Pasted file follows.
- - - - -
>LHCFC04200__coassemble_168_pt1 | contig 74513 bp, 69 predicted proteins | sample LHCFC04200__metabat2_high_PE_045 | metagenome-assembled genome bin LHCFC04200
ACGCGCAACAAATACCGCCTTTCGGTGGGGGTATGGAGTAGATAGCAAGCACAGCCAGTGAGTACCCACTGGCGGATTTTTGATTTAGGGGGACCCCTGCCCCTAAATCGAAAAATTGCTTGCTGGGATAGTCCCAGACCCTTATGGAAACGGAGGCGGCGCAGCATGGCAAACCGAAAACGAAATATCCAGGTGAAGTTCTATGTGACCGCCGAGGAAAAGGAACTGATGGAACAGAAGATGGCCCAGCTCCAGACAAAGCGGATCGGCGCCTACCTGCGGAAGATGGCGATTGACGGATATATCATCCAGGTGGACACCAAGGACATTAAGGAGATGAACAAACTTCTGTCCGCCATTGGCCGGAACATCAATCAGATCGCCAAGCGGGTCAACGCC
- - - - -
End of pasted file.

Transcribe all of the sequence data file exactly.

>LHCFC04200__coassemble_168_pt1 | contig 74513 bp, 69 predicted proteins | sample LHCFC04200__metabat2_high_PE_045 | metagenome-assembled genome bin LHCFC04200
ACGCGCAACAAATACCGCCTTTCGGTGGGGGTATGGAGTAGATAGCAAGCACAGCCAGTGAGTACCCACTGGCGGATTTTTGATTTAGGGGGACCCCTGCCCCTAAATCGAAAAATTGCTTGCTGGGATAGTCCCAGACCCTTATGGAAACGGAGGCGGCGCAGCATGGCAAACCGAAAACGAAATATCCAGGTGAAGTTCTATGTGACCGCCGAGGAAAAGGAACTGATGGAACAGAAGATGGCCCAGCTCCAGACAAAGCGGATCGGCGCCTACCTGCGGAAGATGGCGATTGACGGATATATCATCCAGGTGGACACCAAGGACATTAAGGAGATGAACAAACTTCTGTCCGCCATTGGCCGGAACATCAATCAGATCGCCAAGCGGGTCAACGCC